Bangladeshi Health And Immigration to the UK (BHAI UK)


Men living in different parts of the world show varying levels of testosterone. This is at least partially influenced by environmental conditions during childhood and as adults. Comparing health indicators and the levels of testosterone in men who have lived in different environments may help explain the cause of certain diseases in older men, including enlargement of the prostate and diabetes.

Migrants are born in one environment and move to another. When compared with people who have not moved, this allows us to see how hormones are affected by pre-birth and childhood conditions. Sylhetis have been migrating to the UK over several generations, and form an important, closely knit community in London. We are comparing men who have migrated to the UK, and men born in the UK with men who have lived in Sylhet all their lives.

This means men who came to the UK as children or were born in the UK of Sylheti parents are unique and essential to our research. We believe your participation in this study would help us understand some of the reasons why men all over the world get ill in their old age.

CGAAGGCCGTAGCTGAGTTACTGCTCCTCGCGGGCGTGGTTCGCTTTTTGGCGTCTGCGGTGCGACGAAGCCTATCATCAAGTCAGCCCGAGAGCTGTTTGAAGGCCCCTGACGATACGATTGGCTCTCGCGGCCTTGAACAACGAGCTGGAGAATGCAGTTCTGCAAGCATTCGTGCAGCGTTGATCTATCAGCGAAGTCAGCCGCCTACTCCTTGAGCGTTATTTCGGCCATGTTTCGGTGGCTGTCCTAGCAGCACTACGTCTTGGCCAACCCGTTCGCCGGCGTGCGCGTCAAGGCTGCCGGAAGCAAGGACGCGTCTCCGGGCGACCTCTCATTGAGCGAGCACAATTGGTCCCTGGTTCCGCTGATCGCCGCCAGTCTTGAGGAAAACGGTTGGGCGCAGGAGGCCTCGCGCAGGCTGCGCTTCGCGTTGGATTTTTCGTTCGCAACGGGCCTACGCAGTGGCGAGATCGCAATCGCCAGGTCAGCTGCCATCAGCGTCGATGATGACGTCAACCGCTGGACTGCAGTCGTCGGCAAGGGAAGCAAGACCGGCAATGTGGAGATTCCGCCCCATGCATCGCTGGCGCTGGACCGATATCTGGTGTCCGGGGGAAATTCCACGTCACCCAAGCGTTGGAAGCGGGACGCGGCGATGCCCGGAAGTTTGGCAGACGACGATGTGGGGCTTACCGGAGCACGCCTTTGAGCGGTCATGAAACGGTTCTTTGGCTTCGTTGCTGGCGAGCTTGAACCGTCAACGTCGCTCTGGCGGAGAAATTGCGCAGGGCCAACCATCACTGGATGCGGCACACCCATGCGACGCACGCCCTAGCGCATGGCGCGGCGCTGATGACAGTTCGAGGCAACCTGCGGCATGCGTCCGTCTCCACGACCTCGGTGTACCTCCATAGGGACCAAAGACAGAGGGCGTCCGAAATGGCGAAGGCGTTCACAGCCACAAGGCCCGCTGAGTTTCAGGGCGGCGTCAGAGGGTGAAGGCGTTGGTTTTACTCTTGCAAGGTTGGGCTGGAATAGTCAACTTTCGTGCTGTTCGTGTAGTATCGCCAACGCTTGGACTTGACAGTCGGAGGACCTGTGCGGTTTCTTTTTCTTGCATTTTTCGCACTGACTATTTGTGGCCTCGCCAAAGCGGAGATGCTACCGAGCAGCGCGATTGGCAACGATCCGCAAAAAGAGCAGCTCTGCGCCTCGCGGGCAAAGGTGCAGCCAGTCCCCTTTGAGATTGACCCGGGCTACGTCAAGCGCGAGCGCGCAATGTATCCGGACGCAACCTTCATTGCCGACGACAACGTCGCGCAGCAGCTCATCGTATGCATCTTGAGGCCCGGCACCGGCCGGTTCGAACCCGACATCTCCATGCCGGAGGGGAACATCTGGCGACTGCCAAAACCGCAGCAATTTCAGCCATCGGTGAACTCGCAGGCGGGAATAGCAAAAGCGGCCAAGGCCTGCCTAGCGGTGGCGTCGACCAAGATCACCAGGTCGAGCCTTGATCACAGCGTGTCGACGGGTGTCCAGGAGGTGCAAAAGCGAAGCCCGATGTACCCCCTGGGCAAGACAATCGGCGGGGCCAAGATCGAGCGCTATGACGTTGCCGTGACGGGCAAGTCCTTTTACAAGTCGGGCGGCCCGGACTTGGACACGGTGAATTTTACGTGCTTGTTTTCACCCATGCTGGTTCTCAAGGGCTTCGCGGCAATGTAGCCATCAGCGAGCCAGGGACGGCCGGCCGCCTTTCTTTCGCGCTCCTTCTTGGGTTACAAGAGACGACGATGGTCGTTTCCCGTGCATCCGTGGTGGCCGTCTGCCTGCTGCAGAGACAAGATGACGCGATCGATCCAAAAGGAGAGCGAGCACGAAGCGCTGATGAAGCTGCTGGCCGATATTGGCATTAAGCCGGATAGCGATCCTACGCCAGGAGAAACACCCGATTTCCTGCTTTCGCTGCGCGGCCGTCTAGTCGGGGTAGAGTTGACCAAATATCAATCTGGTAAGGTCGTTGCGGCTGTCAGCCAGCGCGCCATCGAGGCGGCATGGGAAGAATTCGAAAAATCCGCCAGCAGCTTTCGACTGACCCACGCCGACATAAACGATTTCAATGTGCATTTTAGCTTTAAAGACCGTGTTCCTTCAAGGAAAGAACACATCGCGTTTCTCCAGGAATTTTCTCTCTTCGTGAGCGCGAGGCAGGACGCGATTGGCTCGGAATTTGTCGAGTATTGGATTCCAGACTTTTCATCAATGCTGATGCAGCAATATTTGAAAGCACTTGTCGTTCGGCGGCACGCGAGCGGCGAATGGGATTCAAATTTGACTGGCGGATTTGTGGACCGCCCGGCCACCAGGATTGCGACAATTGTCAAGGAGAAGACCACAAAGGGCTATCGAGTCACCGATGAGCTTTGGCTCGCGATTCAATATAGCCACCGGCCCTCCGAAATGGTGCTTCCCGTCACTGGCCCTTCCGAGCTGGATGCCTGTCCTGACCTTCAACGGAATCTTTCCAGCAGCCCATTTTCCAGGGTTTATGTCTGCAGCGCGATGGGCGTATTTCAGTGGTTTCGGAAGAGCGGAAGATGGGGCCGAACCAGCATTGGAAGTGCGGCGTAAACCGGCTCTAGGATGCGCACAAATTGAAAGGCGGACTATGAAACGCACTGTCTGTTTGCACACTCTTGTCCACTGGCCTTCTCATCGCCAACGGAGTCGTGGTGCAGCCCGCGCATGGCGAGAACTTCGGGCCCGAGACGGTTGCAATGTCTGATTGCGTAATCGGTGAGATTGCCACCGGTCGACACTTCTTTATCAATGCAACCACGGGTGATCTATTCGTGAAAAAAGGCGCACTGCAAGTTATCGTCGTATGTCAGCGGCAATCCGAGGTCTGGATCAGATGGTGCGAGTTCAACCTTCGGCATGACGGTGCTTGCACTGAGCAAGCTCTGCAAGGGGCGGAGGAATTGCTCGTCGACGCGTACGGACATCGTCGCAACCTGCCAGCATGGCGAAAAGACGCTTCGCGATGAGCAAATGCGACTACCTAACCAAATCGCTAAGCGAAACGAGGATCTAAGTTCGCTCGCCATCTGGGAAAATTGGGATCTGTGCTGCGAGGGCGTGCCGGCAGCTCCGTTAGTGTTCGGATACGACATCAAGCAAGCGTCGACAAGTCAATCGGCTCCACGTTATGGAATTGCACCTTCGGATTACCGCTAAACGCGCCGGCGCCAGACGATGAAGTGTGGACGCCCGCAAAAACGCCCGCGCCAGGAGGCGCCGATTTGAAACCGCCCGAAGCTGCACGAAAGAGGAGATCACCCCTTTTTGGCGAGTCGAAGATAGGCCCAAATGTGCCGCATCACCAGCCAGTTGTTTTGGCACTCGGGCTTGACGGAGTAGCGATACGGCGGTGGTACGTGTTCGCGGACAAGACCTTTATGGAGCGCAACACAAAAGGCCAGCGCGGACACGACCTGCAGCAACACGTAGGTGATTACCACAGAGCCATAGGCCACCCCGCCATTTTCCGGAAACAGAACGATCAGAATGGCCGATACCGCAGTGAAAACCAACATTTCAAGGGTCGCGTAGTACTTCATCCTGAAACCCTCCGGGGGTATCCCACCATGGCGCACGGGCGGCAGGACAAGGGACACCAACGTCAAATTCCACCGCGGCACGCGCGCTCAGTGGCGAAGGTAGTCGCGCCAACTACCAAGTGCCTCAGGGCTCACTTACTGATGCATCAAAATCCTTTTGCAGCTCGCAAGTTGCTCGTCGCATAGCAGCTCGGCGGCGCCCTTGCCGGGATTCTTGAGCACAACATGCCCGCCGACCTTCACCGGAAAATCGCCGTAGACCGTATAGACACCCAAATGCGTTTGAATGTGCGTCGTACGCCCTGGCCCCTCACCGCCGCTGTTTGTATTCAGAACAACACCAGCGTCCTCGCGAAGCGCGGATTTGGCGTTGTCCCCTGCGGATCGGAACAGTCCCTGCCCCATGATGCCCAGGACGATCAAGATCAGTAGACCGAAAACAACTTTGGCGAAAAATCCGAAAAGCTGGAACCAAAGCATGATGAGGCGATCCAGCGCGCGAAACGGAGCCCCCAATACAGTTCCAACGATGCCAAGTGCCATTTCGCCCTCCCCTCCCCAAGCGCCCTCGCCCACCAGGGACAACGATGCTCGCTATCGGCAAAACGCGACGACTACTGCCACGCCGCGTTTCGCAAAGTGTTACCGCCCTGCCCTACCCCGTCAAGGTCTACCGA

All we ask is for 6 samples of your saliva, some measures of your height and weight, and the answers to some questions about your childhood, your family and your diet. Though it is not required, we can also take a measure of your fasting blood glucose levels.

In return for your help, we will tell you your fasting blood glucose levels, which could indicate whether you are currently at risk of developing diabetes. After we have completed laboratory analysis, we will inform you of your levels of the hormones testosterone and cortisol. In addition, we will compensate you for your time and trouble.


Research Project Conducted by Prof. Gillian Bentley & Kesson Magid

Department of Anthropology, Durham University & UCL

For further information or to participate, please click here or contact:

Mr. Kesson Magid

phone: 0207 679 5463  

Department of Anthropology
University College London
14 Taviton Street

Sources of support:

Email Me